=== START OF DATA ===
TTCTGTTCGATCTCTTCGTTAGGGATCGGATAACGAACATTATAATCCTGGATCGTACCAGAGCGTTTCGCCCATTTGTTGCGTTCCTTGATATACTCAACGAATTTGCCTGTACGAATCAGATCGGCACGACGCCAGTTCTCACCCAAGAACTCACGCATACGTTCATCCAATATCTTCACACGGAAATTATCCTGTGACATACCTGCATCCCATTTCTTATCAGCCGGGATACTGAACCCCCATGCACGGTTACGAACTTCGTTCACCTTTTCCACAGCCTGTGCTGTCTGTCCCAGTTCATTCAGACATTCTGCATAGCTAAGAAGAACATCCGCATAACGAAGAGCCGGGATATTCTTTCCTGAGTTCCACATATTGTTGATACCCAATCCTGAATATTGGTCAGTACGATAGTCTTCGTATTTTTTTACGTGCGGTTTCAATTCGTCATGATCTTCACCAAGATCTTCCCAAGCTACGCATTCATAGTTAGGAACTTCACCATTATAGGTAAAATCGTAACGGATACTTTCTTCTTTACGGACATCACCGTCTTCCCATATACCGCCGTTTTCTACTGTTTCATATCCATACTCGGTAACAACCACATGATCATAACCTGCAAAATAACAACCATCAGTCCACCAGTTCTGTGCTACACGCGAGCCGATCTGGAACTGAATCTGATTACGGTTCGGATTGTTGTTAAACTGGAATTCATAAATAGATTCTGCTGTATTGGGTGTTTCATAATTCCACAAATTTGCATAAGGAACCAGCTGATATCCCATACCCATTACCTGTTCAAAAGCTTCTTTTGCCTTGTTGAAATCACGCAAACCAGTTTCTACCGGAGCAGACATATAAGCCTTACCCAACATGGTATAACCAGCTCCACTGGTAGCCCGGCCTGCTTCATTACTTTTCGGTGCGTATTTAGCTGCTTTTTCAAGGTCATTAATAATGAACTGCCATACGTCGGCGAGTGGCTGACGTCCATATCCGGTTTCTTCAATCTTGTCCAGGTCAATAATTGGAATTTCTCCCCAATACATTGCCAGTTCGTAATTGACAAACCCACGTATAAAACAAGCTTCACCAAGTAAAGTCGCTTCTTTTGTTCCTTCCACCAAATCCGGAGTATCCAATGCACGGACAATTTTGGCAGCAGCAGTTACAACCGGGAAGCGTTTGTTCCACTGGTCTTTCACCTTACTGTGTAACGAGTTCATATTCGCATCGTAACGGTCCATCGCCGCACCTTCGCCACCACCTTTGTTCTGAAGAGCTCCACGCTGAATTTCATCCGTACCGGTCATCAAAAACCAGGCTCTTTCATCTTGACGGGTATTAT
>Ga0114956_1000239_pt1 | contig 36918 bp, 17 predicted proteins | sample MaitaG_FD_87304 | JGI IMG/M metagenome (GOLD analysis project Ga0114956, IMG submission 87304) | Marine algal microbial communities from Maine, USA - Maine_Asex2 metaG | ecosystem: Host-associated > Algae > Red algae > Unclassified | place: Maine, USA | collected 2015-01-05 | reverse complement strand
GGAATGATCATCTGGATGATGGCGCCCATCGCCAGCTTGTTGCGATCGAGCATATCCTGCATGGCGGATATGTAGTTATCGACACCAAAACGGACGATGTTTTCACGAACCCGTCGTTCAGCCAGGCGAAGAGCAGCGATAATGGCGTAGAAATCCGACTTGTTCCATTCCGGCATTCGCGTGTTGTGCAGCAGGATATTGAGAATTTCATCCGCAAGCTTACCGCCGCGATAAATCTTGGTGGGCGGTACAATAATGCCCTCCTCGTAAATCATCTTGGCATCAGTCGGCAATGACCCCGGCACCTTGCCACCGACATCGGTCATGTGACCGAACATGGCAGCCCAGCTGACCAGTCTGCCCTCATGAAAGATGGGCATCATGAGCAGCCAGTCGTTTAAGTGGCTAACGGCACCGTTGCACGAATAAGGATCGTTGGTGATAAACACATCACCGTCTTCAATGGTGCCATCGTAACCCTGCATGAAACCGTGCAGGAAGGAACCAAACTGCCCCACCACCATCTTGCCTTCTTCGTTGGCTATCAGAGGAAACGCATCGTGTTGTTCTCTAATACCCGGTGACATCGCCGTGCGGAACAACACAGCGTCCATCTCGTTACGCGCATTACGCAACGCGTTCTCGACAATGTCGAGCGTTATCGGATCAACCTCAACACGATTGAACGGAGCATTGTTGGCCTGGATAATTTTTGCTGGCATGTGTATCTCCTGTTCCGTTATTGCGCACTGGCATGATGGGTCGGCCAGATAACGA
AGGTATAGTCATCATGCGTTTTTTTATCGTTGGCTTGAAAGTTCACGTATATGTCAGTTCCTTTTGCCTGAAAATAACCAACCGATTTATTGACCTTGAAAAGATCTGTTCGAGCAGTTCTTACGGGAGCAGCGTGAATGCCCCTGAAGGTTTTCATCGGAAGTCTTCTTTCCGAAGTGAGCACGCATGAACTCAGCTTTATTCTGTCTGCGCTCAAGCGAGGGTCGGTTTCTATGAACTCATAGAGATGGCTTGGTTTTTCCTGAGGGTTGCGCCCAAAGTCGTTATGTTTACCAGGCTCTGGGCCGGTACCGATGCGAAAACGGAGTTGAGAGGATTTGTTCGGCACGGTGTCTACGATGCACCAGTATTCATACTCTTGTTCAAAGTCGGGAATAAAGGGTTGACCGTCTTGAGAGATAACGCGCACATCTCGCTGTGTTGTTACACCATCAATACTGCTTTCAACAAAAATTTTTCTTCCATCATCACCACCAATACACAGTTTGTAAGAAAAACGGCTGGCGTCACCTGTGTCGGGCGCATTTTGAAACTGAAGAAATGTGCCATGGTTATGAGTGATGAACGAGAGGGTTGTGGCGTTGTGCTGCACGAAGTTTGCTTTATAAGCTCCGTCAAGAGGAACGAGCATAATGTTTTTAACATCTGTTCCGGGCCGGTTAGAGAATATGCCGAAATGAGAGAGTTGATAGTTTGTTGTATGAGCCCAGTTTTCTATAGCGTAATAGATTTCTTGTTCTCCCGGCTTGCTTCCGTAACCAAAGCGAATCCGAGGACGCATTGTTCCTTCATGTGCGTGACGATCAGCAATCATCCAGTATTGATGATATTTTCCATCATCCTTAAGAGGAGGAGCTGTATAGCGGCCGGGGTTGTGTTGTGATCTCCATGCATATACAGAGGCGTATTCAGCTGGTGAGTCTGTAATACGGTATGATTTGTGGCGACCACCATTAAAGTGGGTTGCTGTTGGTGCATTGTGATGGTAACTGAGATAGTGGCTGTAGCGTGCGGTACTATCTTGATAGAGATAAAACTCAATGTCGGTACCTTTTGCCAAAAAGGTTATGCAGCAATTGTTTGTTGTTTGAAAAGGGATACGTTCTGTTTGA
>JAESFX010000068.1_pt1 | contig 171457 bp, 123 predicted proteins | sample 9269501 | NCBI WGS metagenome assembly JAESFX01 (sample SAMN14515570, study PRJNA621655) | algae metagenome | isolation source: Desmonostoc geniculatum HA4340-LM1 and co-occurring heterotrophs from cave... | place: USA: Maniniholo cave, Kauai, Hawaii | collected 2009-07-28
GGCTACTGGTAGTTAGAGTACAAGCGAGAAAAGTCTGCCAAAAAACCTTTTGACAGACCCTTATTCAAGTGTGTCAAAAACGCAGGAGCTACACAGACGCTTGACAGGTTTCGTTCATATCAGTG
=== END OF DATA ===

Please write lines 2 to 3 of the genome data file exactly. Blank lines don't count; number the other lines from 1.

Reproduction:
>Ga0114956_1000239_pt1 | contig 36918 bp, 17 predicted proteins | sample MaitaG_FD_87304 | JGI IMG/M metagenome (GOLD analysis project Ga0114956, IMG submission 87304) | Marine algal microbial communities from Maine, USA - Maine_Asex2 metaG | ecosystem: Host-associated > Algae > Red algae > Unclassified | place: Maine, USA | collected 2015-01-05 | reverse complement strand
GGAATGATCATCTGGATGATGGCGCCCATCGCCAGCTTGTTGCGATCGAGCATATCCTGCATGGCGGATATGTAGTTATCGACACCAAAACGGACGATGTTTTCACGAACCCGTCGTTCAGCCAGGCGAAGAGCAGCGATAATGGCGTAGAAATCCGACTTGTTCCATTCCGGCATTCGCGTGTTGTGCAGCAGGATATTGAGAATTTCATCCGCAAGCTTACCGCCGCGATAAATCTTGGTGGGCGGTACAATAATGCCCTCCTCGTAAATCATCTTGGCATCAGTCGGCAATGACCCCGGCACCTTGCCACCGACATCGGTCATGTGACCGAACATGGCAGCCCAGCTGACCAGTCTGCCCTCATGAAAGATGGGCATCATGAGCAGCCAGTCGTTTAAGTGGCTAACGGCACCGTTGCACGAATAAGGATCGTTGGTGATAAACACATCACCGTCTTCAATGGTGCCATCGTAACCCTGCATGAAACCGTGCAGGAAGGAACCAAACTGCCCCACCACCATCTTGCCTTCTTCGTTGGCTATCAGAGGAAACGCATCGTGTTGTTCTCTAATACCCGGTGACATCGCCGTGCGGAACAACACAGCGTCCATCTCGTTACGCGCATTACGCAACGCGTTCTCGACAATGTCGAGCGTTATCGGATCAACCTCAACACGATTGAACGGAGCATTGTTGGCCTGGATAATTTTTGCTGGCATGTGTATCTCCTGTTCCGTTATTGCGCACTGGCATGATGGGTCGGCCAGATAACGA